8. On 7 March 2002, Veneracion and [Gan] discussed [Gan’s] five- year sales forecast and marketing program for a Benzac brand anti-acne product. In the course of their discussion, Veneracion reiterated to [Gan] that the latter's additional assignment is included in his Job Description. While Veneracion had some comments on [Gan’s] sales forecast and marketing program, Veneracion neither asked [Gan] to reconsider his stay in Galderma nor insinuated that [Gan] should resign.

9. On 15 March 2002, Veneracion went to [Gan’s] office to ask for a list of the advertising rates of the leading newspaper publications. [Gan] informed Veneracion that he did not have a list, but that he would ask one from Galderma's retained public relations agency. When Veneracion returned to [Gan’s] office for the list, [Gan] explained that the public relations agency had not yet forwarded him a copy. Veneracion then requested Peralta to call up the Philippine Daily Inquirer directly, and they were able to secure the advertising rates within minutes through fax. After obtaining the advertising rates, Veneracion summoned [Gan] for a closed- door meeting for him to explain why a basic consumer marketing data was not available in his fact book. At that point [Gan] raised his voice in a very disrespectful manner. Nevertheless, Veneracion limited the discussion to [Gan’s] duties as Product Manager and did not dwell on personal matters.

10. On 3 April 2002, Castro called [Gan] to his (Castro's) office to discuss [Gan’s] revised incentive program, which was brought about by the inclusion of the Locetar and Benzac lines among [Gan’s] product management responsibilities. Prior to their discussion, Castro gave [Gan] his copy of the revised incentive scheme. [Gan] expressed his disappointment over the change in the program and sought a one-month transition period. Castro told [Gan] that he (Castro) would discuss [Gan’s] request with Veneracion, upon Veneracion's return from a business trip abroad. After their discussion, [Gan] returned his copy of the revised incentive program to Castro. Pursuant to company practice on circulation of inter-office correspondence, Castro requested [Gan] to get his copy and to acknowledge receipt thereof. However, [Gan] refused to receive his copy and told Castro to first discuss his request with Veneracion. To avoid further confrontation, Castro let [Gan] leave without him receiving his copy.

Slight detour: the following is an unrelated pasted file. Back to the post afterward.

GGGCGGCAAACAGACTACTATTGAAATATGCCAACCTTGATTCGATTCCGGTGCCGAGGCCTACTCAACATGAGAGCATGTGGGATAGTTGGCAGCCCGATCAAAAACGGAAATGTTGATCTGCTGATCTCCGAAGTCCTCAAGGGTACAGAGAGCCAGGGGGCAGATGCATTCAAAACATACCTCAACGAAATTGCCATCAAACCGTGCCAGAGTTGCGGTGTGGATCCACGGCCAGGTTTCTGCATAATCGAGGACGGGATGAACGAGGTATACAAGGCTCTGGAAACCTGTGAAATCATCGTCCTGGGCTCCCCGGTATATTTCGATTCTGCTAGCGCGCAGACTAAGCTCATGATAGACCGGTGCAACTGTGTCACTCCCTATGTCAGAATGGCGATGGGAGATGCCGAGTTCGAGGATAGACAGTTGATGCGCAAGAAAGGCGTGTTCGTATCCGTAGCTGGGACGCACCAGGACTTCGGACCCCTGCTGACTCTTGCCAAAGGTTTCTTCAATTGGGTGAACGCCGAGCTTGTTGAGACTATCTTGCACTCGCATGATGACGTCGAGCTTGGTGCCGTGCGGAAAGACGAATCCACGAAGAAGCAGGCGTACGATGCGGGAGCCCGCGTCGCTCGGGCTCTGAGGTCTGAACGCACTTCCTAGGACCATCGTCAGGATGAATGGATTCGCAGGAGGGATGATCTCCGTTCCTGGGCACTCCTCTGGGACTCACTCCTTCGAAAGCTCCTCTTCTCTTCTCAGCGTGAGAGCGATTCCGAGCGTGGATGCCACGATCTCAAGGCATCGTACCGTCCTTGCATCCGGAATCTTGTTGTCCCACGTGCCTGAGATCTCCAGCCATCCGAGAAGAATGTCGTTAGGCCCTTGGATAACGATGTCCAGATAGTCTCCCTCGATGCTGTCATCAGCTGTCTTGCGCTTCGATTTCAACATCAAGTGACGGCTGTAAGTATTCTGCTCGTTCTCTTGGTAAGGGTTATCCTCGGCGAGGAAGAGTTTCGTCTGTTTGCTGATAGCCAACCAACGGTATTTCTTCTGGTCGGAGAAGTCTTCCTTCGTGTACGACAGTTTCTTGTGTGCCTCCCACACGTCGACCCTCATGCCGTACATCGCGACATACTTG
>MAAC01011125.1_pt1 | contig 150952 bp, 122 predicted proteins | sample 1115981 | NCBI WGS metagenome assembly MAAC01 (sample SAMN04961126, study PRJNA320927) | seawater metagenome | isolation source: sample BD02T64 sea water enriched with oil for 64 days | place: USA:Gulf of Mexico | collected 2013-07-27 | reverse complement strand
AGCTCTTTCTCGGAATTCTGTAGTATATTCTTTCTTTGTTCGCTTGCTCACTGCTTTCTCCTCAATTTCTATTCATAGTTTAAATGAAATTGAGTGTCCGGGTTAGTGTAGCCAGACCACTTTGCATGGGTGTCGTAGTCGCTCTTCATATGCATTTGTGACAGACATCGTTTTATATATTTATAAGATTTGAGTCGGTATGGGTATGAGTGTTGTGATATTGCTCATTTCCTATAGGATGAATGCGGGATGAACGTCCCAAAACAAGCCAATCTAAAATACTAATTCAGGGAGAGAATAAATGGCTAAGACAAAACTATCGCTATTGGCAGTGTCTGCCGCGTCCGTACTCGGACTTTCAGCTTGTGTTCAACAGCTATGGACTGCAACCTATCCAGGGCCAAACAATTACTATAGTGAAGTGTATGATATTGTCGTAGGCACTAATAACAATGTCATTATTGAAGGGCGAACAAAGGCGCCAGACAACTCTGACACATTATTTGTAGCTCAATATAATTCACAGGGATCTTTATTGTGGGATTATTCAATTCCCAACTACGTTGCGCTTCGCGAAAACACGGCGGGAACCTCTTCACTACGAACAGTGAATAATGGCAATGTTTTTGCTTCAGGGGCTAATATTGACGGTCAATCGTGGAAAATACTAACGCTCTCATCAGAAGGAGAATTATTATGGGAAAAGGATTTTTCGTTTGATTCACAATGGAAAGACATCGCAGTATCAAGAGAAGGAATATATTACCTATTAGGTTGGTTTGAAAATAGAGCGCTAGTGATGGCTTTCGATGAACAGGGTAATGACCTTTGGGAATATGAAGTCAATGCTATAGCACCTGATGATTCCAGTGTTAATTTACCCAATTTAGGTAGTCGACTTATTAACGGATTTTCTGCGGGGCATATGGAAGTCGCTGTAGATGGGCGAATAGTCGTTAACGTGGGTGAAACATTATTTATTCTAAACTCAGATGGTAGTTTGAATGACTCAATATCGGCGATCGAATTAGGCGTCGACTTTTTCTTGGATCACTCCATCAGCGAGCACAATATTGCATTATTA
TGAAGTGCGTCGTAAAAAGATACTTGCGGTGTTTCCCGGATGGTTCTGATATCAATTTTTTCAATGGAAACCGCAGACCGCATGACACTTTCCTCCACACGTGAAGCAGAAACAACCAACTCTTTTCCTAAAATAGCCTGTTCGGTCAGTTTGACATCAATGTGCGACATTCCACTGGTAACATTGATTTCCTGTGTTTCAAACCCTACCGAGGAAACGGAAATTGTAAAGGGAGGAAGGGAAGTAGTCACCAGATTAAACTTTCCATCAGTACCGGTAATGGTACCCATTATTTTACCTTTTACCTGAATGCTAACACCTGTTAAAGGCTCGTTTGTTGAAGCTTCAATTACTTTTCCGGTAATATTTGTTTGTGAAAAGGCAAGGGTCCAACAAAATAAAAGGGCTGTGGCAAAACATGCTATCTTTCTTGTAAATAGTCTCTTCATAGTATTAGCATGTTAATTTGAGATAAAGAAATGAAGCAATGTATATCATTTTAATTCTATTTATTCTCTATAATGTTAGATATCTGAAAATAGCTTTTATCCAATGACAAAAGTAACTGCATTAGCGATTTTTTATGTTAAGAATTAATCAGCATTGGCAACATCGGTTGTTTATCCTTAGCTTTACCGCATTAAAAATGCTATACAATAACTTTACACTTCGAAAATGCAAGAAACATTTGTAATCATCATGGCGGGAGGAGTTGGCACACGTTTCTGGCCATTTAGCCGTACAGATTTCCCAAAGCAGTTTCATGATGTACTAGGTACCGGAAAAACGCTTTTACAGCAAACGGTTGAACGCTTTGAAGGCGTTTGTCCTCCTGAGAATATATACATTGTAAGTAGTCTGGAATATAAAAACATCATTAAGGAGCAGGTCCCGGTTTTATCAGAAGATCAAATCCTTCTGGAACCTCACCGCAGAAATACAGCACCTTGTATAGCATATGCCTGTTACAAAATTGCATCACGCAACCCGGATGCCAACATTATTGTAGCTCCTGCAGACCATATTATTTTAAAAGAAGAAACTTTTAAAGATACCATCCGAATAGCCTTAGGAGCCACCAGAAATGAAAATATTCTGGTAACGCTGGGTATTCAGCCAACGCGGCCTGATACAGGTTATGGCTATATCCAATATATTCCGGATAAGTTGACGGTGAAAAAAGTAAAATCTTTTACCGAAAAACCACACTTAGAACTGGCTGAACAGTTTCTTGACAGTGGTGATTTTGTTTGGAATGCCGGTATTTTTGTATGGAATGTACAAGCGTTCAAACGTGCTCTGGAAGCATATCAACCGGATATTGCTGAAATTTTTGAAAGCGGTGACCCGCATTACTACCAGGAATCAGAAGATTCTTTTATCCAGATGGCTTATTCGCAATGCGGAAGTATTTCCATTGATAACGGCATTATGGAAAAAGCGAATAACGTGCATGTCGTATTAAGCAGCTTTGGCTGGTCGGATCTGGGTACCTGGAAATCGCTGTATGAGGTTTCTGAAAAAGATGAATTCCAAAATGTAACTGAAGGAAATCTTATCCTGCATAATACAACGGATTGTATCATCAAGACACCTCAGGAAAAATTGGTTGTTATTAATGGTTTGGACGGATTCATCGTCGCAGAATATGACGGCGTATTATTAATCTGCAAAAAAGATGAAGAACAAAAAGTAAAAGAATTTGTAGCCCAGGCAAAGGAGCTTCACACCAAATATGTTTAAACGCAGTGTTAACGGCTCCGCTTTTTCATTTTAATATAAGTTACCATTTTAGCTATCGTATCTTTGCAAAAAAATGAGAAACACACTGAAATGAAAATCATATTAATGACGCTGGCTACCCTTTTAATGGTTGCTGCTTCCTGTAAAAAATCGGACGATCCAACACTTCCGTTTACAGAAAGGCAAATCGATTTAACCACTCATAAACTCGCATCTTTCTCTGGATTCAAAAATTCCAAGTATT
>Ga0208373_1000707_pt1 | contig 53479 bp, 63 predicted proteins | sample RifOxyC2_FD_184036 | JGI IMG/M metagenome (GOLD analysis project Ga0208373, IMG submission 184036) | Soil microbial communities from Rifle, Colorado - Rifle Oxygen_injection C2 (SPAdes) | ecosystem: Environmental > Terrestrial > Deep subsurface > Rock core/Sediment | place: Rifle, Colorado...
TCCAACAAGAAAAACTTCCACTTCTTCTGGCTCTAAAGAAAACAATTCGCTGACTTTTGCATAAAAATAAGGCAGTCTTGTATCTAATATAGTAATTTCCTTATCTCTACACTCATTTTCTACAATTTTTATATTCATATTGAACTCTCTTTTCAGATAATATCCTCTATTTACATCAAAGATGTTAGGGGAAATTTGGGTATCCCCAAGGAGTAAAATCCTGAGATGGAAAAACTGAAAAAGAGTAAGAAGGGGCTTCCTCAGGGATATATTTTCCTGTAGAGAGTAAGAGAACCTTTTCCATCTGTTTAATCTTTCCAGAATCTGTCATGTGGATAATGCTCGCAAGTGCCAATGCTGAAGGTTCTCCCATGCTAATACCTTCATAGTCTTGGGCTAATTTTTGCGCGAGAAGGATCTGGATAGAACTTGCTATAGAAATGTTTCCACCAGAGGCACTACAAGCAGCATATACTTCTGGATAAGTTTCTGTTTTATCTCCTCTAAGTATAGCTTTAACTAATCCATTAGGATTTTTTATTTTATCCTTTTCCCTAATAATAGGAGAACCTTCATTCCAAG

11. On 4 April 2002, Castro again requested [Gan] to receive his copy of the revised incentive scheme. [Gan] still refused to receive the copy and even dictated what the management should do in case additional brands are assigned to a product manager. To appease [Gan], Castro reiterated that he would discuss [Gan’s] request with Veneracion upon the latter's return from his trip abroad. [Gan] retorted that if Castro should decide to take it up with Veneracion, then Castro should do it quickly. Only then did [Gan] finally agree to receive his copy of the revised incentive scheme, but not without first saying: “Anyway, I will only put it on my file.”

12. On 8 April 2002, Castro had a meeting with Veneracion regarding recent developments within the company. In the course of their discussion, Castro gave Veneracion an update about [Gan’s] training and scheduled “revalida” or oral examination. In order to help [Gan] manage his newly assigned brands, Veneracion instructed Castro to give [Gan] additional exposure to the ethical marketing operations of the company by asking [Gan] to do clinic visits. Part of Castro's discussion with Veneracion was [Gan’s] verbal request for consideration regarding the implementation of the new incentive program. Castro told Veneracion that he (Castro) would ask [Gan] to formalize the request so Castro could put a written endorsement or recommendation for approval. At that time, Veneracion already approved [Gan’s] request in principle. Castro immediately told [Gan] to formalize his request so that the former could submit the request to Veneracion's office with Castro's endorsement. After Castro got [Gan’s] letter in the afternoon, Castro put his endorsement on it and left it on Veneracion's desk.

13. On 11 April 2002, [Gan] and Castro had a discussion regarding [Gan’s] presentation for the Getz Brothers April Cycle Meeting. Veneracion later joined them and informed Castro of the revisions that Veneracion asked [Gan] to make on his presentation. Veneracion further asked [Gan] some information relating to the Cetaphil consumer sales operation, as well as some directions that he expected [Gan] to take. Veneracion also explained to [Gan] that the incentive program offered by the company was subject to change. There was an impassioned discussion between [Gan] and Veneracion, but Veneracion was only reacting to the provocative responses and negative behavior of [Gan]. While the meeting was intense, it covered only business matters. Veneracion did not lambast [Gan], or insinuate that [Gan] should resign from Galderma.